The Blair Witch Project (1999) [REVIEW]


The summer this movie came out was a big one for me. I saw Shannon Elizabeth‘s boobs in American Pie, I saw this movie…I guess those were the highlights. I went to see this with some friends of mine, escorted by my mom, since it was rated R, and later that night we slept outside. My friends and I, not my mom. She was probably inside. We slept on a trampoline and boy oh boy, let me tell YOU how fucking uncomfortable it is to sleep on a trampoline. At least I get to look back on the experience and say how I was so brave that I slept outside that night. Remember how many people thought this movie was real? And the internet was becoming a “thing” so there were websites promoting this as real? I guess that’s a pretty cool way to market a movie, except for the fact that every goddamned movie that comes out now makes the same claims. Remember how easy it was for Ruggero Deodato to convince people that the stars of his movie, Cannibal Holocaust, were dead and then they had to show up in course to prove they were alive? Man, that was crazy! You can’t do that shit now with this whole “internet” thing!


Luckily, from now until the end of time, we will get to see this shot parodied in anything that parodies anything ever, and it will never be funny ever.

The film starts with the premise that the following film we would see was recovered a year after three individuals went missing in the woods of Maryland. The reason they were in the woods was that Heather Donahue, Josh Leonard, and Mike Williams are exploring the legend of the “Blair Witch“. We see the local residents of the town telling stories involving some Blair Witch lady, as well as the stories of a man who was supposedly under this witch’s influence who murdered seven children. Supposedly he would take two into his basement, make one face the corner, then kill the other. After their interviews with the residents are done, they head off into the woods with cameras, maps, and a vague idea of where to go. The trio get a little lost, and claim to have heard things on their first night camping out. While exploring deeper into the woods, they start seeing strange figures made out of sticks, as well as strange piles of rocks. They camp out again, and the strange noises seem more persistent. The paranoia and confusion of being lost, without knowing where to go, starts making them irritable and delirious. The noises persist at night, more violent and loud, and one morning, Heather and Mike wake up to find Josh missing. They continue to explore, both looking for him and looking for a way out. That night, they think they hear Josh screaming, and wake up to see a bundle of sticks, wrapped in a piece of his shirt, with some bloody teeth and other bodily items in it. Continuing to find their way out, that night they think they hear Josh screaming and pursue the sounds, only to find a house. This is the house that the seven children were murdered in, and when Mike disappears into the basement, Heather finds him, only to see him standing and facing the corner. The camera is hit violently, falls to the ground, and the movie ends.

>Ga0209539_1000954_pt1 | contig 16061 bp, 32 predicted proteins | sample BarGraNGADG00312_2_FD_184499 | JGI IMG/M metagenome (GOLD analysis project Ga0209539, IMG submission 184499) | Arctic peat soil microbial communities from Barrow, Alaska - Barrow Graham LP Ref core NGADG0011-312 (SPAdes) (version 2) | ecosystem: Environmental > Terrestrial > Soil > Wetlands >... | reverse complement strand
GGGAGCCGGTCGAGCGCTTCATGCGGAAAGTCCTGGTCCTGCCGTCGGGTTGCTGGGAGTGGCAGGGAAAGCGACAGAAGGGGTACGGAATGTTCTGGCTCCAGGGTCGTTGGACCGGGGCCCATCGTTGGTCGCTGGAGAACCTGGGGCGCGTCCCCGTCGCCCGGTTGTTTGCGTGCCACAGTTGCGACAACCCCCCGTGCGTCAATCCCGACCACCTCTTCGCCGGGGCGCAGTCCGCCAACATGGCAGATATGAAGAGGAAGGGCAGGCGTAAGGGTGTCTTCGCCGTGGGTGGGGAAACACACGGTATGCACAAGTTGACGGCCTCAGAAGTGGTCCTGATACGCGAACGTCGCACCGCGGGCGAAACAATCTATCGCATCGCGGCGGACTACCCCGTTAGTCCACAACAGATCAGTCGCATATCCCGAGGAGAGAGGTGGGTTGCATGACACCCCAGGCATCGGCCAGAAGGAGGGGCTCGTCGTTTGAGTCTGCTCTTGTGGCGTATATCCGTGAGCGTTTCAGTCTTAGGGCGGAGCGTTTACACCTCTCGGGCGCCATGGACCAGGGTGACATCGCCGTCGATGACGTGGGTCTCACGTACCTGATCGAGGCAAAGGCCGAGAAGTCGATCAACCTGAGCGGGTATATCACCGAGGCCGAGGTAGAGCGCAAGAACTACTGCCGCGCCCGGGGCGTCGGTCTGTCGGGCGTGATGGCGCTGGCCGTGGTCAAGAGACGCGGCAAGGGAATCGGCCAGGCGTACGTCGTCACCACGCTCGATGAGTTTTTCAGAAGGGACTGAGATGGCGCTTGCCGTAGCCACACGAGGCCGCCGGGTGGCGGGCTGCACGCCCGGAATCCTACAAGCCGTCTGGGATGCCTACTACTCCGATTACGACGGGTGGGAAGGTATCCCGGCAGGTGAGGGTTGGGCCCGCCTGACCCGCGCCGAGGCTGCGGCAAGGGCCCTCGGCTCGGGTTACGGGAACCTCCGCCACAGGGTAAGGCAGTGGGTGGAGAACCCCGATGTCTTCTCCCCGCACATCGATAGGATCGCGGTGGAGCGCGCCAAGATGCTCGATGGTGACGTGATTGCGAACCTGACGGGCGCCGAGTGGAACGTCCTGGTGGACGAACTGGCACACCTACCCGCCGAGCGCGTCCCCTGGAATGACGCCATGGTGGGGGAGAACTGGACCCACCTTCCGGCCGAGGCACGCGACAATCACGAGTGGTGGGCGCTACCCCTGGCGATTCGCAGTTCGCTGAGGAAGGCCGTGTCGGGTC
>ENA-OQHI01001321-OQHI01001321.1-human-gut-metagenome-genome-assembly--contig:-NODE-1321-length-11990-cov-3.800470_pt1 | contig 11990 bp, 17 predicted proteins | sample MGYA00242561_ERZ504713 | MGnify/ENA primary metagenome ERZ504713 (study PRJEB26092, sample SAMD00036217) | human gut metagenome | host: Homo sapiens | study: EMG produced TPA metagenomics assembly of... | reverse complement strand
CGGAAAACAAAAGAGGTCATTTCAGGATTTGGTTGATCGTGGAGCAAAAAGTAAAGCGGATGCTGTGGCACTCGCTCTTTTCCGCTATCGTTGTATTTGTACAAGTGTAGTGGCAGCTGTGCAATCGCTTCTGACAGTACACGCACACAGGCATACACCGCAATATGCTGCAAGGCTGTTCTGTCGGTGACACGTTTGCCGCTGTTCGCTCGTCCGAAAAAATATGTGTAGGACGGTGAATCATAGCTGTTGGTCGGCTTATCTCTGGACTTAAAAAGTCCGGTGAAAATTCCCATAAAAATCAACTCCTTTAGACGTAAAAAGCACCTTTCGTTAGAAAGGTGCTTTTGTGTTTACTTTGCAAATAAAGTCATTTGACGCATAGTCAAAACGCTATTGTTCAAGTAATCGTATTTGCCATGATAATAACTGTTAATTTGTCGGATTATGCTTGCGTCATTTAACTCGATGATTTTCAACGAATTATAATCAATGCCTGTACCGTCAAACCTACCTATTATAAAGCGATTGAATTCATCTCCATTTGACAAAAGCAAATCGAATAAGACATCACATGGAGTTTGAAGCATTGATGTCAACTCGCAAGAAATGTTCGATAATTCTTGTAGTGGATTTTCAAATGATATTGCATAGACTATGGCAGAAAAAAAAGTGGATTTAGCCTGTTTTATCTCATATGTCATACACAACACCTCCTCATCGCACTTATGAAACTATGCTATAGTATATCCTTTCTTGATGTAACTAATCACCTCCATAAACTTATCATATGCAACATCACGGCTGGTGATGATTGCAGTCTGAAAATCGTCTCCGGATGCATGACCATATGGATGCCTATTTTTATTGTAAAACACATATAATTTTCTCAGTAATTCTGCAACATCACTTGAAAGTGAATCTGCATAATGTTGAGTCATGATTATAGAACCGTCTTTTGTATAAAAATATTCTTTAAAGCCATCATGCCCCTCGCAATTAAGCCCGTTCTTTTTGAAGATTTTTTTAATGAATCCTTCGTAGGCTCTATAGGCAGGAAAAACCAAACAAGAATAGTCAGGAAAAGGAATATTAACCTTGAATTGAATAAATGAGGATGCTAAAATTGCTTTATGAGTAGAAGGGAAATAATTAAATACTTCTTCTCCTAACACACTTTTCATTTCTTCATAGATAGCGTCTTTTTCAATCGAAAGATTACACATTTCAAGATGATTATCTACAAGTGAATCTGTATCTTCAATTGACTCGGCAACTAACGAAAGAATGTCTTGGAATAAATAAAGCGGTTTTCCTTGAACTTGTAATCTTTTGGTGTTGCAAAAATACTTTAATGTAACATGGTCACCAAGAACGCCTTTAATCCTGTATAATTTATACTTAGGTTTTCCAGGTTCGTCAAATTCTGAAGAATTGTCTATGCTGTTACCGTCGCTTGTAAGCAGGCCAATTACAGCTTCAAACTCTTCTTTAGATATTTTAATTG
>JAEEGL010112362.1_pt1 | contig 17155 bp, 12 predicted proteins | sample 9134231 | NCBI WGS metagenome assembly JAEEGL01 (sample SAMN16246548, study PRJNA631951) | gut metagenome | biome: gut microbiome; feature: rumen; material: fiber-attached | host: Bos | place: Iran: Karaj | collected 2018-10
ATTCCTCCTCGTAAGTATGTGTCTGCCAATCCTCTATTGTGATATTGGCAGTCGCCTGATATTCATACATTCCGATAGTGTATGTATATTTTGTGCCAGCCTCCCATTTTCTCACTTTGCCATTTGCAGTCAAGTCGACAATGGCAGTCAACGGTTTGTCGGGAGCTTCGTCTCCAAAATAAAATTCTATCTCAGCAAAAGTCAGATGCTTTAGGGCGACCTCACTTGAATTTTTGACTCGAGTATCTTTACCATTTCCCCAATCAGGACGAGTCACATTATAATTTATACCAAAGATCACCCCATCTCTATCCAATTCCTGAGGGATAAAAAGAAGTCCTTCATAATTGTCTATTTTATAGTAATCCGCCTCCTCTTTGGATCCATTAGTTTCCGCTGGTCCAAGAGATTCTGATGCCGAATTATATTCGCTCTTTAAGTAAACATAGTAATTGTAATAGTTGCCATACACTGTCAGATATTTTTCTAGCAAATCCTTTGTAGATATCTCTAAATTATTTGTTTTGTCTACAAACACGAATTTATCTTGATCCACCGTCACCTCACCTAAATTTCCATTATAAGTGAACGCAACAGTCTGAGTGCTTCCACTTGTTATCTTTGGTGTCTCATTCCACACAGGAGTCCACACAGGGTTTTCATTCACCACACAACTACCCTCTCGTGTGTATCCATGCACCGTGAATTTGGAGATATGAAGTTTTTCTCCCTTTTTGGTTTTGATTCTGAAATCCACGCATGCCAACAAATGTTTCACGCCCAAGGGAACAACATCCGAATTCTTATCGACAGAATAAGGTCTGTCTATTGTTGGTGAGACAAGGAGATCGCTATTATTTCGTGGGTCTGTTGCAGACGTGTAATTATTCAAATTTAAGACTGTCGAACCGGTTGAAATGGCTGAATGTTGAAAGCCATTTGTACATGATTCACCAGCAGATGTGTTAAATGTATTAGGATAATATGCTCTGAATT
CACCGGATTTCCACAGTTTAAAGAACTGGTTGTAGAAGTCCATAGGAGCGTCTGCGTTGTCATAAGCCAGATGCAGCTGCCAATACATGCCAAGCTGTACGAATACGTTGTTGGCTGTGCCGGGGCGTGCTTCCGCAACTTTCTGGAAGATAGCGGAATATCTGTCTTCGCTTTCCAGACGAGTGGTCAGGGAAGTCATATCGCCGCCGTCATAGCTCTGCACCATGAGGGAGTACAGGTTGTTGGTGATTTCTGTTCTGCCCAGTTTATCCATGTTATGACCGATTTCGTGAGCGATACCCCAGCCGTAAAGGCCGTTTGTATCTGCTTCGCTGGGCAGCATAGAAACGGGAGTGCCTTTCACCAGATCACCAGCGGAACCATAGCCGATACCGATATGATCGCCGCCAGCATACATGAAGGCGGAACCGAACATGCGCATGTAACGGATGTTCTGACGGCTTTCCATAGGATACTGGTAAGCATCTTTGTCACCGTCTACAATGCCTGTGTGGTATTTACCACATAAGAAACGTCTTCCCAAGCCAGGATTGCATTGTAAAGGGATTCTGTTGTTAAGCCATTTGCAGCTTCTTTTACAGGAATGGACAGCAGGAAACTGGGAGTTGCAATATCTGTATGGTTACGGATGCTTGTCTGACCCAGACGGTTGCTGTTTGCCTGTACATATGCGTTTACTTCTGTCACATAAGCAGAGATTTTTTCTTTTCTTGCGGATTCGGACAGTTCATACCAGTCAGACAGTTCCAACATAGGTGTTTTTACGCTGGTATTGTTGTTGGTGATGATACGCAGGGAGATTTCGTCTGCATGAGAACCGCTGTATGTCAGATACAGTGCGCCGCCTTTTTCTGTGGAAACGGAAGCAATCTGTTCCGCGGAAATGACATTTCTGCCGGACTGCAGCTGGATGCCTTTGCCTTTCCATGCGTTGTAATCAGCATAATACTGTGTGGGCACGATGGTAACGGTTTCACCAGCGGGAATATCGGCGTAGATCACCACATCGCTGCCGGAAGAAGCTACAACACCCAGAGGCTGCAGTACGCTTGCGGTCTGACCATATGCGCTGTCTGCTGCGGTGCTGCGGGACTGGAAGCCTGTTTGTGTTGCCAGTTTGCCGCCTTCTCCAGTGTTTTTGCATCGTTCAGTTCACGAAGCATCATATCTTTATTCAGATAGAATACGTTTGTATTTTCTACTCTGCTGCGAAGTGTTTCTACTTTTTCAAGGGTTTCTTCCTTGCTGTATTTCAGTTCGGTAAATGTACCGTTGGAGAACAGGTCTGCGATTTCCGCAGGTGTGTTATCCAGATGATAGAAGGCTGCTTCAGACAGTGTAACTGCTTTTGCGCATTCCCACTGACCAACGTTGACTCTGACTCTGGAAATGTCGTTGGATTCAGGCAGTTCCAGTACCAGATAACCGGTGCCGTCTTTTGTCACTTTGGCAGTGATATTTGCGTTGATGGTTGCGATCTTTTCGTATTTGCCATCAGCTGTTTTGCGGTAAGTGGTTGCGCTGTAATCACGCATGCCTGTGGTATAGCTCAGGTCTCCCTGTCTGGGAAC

They couldn’t even afford a pot to piss in with this budget! So he pees in the corner like an idiot.